We Can’t Afford to Let Latino Students Fall Behind

Author: Paul J. Luna, President and CEO

June 12, 2015

Recently, America’s Promise released their annual report, “Building a Grad Nation:  Progress and Challenge in Ending the High School Dropout Epidemic.”  According to the report, the national high school graduation rate hit a record high of 81.4 percent and for the third year in a row, the nation remained on pace to meet the goal of 90 percent on-time graduation by 2020.

What is most encouraging about these numbers to me, is the fact that these gains have been made possible by raising graduation rates for groups of students who have traditionally struggled to graduate and were most likely to drop out – i.e. low-income, minority and special education students.  In fact, the Latino population has made the greatest gains of all, and is also on track to hit the 90 percent mark by 2020.

However, despite this progress, the Latino graduation rate is currently 75.2 percent, compared to 86.6 percent for white students.  And of the six states that collectively educate more than 70 percent of the nation’s Hispanic/Latino students—California, Texas, Florida, New York, Illinois and Arizona—only three have graduation rates above the national average for these students.   Florida’s Latino graduation rate is above the national average, Arizona’s is not.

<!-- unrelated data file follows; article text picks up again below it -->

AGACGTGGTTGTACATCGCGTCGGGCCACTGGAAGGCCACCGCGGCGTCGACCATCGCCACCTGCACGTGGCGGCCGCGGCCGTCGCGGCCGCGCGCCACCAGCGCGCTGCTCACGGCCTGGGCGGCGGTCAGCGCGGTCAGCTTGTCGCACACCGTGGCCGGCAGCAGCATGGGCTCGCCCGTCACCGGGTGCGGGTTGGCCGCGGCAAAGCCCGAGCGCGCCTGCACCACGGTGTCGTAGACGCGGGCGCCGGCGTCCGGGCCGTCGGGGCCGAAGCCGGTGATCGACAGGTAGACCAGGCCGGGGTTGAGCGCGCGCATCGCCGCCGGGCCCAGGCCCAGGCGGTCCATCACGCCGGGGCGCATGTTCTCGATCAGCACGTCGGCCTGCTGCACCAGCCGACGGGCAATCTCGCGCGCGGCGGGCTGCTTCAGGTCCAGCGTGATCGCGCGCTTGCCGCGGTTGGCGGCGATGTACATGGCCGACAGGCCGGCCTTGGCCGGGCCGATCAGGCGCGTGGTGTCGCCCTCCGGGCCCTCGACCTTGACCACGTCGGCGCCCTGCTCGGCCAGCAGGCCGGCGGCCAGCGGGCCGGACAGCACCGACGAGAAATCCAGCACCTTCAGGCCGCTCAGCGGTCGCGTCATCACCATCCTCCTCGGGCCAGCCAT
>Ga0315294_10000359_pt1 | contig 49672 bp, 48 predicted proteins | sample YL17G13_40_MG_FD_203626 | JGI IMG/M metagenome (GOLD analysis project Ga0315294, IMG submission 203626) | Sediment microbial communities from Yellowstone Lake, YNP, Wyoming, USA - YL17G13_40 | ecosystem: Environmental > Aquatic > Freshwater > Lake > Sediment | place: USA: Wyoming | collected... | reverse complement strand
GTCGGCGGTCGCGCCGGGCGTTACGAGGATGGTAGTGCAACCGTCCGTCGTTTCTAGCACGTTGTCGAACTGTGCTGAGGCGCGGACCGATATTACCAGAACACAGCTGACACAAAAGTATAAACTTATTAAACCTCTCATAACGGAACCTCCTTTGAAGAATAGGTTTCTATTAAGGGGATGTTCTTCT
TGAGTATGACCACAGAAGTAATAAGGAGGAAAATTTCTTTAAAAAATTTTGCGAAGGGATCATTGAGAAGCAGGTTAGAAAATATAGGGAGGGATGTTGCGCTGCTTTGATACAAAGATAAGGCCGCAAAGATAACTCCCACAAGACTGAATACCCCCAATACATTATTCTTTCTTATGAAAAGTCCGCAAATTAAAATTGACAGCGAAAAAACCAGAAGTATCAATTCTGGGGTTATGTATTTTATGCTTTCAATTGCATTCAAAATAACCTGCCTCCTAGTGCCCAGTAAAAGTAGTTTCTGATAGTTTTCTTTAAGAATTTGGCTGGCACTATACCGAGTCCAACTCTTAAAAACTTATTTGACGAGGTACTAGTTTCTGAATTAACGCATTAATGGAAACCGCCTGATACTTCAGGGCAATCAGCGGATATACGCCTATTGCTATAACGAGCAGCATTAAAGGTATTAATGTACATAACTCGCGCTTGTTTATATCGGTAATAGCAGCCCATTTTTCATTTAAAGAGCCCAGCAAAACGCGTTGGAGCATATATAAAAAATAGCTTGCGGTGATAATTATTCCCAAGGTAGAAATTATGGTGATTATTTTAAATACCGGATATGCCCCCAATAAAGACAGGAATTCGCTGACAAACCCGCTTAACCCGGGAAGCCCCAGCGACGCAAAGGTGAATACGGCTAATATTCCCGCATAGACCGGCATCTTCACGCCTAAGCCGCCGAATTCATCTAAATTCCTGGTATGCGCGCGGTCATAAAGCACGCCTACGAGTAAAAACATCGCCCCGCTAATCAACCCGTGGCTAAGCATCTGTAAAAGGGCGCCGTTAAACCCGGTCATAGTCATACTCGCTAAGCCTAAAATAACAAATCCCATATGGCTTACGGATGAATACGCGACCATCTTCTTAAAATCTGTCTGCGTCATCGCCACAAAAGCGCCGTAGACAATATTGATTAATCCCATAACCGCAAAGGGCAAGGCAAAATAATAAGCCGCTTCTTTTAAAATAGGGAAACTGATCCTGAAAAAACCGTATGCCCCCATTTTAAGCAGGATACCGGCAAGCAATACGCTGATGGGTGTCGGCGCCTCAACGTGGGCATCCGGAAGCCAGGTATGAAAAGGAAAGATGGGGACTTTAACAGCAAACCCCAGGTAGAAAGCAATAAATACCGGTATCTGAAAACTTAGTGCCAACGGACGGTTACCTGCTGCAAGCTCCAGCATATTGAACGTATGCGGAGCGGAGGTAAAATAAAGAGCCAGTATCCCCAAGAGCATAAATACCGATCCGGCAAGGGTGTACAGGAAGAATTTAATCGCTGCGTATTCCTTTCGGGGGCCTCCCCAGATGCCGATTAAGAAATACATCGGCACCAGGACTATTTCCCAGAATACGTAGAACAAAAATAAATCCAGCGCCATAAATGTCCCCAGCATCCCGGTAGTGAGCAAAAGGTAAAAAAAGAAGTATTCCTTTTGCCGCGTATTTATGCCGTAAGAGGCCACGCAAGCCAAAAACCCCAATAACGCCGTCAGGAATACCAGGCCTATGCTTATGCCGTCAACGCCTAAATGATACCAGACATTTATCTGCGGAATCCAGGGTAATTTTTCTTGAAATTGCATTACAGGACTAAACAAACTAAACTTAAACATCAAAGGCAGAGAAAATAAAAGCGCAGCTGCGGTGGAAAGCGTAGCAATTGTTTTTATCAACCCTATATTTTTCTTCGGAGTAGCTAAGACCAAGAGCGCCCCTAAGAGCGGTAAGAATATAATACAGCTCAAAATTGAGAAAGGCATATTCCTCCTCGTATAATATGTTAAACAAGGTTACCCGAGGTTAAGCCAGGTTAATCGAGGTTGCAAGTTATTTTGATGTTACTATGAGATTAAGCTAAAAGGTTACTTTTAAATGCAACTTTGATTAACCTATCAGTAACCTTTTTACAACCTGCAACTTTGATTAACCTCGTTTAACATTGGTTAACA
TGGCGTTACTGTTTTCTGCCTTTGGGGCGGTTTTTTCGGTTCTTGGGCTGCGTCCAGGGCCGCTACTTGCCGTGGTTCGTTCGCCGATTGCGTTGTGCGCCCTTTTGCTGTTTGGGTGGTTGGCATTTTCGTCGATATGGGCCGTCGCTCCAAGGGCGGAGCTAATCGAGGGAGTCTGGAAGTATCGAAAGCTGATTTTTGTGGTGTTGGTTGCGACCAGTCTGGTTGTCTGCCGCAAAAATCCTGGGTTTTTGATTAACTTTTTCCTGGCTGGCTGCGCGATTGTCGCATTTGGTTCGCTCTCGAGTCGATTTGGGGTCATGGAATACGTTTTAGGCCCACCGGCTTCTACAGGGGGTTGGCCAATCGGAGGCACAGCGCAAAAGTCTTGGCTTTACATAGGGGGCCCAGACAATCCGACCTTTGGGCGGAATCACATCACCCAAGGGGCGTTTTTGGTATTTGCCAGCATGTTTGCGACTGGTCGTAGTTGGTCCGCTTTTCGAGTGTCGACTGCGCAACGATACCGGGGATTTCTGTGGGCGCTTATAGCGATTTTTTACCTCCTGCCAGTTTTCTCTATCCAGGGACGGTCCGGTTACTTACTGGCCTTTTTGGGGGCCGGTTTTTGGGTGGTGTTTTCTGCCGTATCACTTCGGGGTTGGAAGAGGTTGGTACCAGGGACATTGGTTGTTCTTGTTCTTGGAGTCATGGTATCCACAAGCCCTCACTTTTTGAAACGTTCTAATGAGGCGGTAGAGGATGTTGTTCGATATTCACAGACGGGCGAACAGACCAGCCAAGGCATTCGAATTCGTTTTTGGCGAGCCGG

Across the country, American public schools are experiencing a major demographic shift. Latino students are our fastest growing student population, projected to account for 30 percent of public school students by 2023.  Furthermore, current projections expect the U.S. to become a majority-minority country by 2044.  With Latino youth today poised to become the leaders of our workforce tomorrow, we must do more to keep them from falling behind.

Simply put, if Latino students in this country don’t succeed, then we as a country won’t succeed. The student population in American public schools is changing dramatically; it’s time that the systems we put in place to support them adapt with them.

The report indicates that strong leadership, education reforms and multi-sector efforts at state, district and school levels have driven the increases in graduation rates.  It’s also an indication that implementing a focused and concentrated effort can, in fact, have a positive impact on ensuring student success. 

As a Foundation focused on creating opportunities for individuals to achieve postsecondary education success, we recognize the importance of ensuring that all students graduate from high school and are ready for college and career.

We must pay attention to the data that is before us.  We must celebrate the progress that is being made while also accepting the fact that there is more work to do.  In addition, we must change the conversation and engage our community leaders – both civic and private sector – to embrace the concept that all students deserve access to a high quality education.

Category: Education Issues

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